This report was originally posted May 28 and updated on June 7 to include additional information and comment from the Hutchinson Center's Tony Bozzuti.
NEW YORK (GenomeWeb News) – The Fred Hutchinson Cancer Research Center in Seattle has been awarded $10.1 million in federal funds toward a pair of projects designed to improve its computing facilities and capabilities.
The center was approved for a $9.6 million stimulus grant toward constructing a 2,300-square-foot core data center designed to increase its high-performance storage capacity by 50 percent, and is scheduled to begin operations by late 2012.
The Hutchinson Center now houses more than 1,000 servers in seven locations on campus, as well as another 250 servers off-site in Tukwila, Wash. The project will not necessarily result in consolidation of the facilities, Tony Bozzuti, the Hutchinson Center's vice president of information technology and chief information officer, told GenomeWeb Daily News on June 4.
"While we do have a roadmap for consolidation, we're also going to be flexible about it, depending on whether or not we need any of the other locations as we grow the need for compute power and storage," Bozzuti said.
Being off campus, the Tekwila facility "would be the first to go" if the facilities were to be consolidated, he added, in order to save the lease costs of the off-campus facility.
The Hutchinson Center will submit a design for the data center to the NCCR by the end of July, according to Bozzuti.
The Center's data storage systems were designed in the late 1990s, when information technology equipment required more space, but less power, than current counterparts.
"About two years ago, we realized the exponential growth of the center's research data would, in the foreseeable future, exceed the institution's capacity to cool and thereby safeguard, our computing and data storage systems," Dirk Petersen, systems project manager in the Hutchinson Center's public health sciences division said in a detailed announcement of the computing projects posted on its website. "The demand for more computational processing power was growing. The acquisition of new servers would require four times the center's current capacity for cooling and protecting data."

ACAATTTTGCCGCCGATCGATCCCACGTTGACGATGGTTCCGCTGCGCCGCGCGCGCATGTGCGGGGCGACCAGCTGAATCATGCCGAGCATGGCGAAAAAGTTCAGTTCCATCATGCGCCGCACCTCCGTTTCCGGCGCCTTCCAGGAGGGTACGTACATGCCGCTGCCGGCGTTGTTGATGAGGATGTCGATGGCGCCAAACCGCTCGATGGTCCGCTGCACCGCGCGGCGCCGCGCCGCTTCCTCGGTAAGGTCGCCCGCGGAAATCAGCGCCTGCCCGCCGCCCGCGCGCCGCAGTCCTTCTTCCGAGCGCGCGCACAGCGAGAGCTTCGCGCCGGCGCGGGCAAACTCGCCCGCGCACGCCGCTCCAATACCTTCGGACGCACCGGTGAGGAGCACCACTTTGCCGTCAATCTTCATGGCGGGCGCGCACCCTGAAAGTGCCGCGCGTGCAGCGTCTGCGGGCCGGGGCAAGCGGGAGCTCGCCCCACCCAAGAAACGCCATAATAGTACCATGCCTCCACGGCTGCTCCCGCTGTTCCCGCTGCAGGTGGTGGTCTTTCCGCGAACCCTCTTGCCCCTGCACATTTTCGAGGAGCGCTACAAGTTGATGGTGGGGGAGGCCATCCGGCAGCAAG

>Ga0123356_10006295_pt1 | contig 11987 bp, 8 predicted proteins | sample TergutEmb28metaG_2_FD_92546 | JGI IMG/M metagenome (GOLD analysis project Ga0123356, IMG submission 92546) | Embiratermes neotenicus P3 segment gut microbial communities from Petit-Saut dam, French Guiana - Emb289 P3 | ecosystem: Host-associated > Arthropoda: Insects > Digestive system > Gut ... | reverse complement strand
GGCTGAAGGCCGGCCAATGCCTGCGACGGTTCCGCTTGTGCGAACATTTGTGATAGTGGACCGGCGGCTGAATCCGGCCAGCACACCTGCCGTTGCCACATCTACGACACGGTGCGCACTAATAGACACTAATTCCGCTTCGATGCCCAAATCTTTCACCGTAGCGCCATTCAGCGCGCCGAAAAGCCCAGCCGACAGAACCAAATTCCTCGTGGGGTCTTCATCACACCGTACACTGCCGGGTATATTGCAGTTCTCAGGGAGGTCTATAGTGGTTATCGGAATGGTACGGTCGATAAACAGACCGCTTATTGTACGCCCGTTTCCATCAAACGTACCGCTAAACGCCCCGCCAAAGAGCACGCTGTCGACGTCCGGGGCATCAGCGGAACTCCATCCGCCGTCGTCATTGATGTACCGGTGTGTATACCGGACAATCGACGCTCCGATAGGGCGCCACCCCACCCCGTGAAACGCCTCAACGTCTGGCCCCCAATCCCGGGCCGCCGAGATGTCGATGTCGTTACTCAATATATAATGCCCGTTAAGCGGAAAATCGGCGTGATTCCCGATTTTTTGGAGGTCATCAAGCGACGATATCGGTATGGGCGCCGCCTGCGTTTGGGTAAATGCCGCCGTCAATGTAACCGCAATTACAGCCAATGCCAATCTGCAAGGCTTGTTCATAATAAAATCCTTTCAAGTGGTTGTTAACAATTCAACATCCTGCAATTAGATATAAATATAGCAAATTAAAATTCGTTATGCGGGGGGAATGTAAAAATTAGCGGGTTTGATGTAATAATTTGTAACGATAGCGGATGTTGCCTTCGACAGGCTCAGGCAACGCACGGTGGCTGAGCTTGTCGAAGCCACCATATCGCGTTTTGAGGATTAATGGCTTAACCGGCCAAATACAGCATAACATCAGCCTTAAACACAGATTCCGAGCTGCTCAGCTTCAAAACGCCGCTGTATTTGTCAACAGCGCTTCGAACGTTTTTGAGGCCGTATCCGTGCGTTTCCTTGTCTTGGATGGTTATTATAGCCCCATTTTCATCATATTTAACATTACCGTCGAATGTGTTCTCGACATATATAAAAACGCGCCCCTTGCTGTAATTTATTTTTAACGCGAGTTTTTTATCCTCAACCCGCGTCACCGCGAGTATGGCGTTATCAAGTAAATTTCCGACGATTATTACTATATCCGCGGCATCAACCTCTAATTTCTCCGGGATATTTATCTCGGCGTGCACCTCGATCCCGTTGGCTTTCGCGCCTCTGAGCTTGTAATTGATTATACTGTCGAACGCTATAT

Bozzuti said the building's current electric power capacity of 500 kilowatts would be doubled.
"The questions remain: As we assess capacity over the next 18 to 24 months, the question is, can we fold in the existing data centers, or do we need to also scale out?" Bozutti said.
Funding for the data center was awarded by the National Institutes of Health using a portion of the $862 billion American Recovery and Reinvestment Act.
Also awarded by NIH was a $500,000 instrumentation grant toward the purchase of a high-performance computing cluster that will support more than 30 groups in 13 different research programs at the Hutchinson Center. The center said those programs include protein folding, flow cytometry, infectious disease and HIV modeling, proteomics, genome-wide association studies, and high-throughput sequencing.
"The cluster will increase processing power, memory capacity and reliability, while speeding biomedical research in fields using computer-focused approaches," the Hutchinson Center said in its announcement.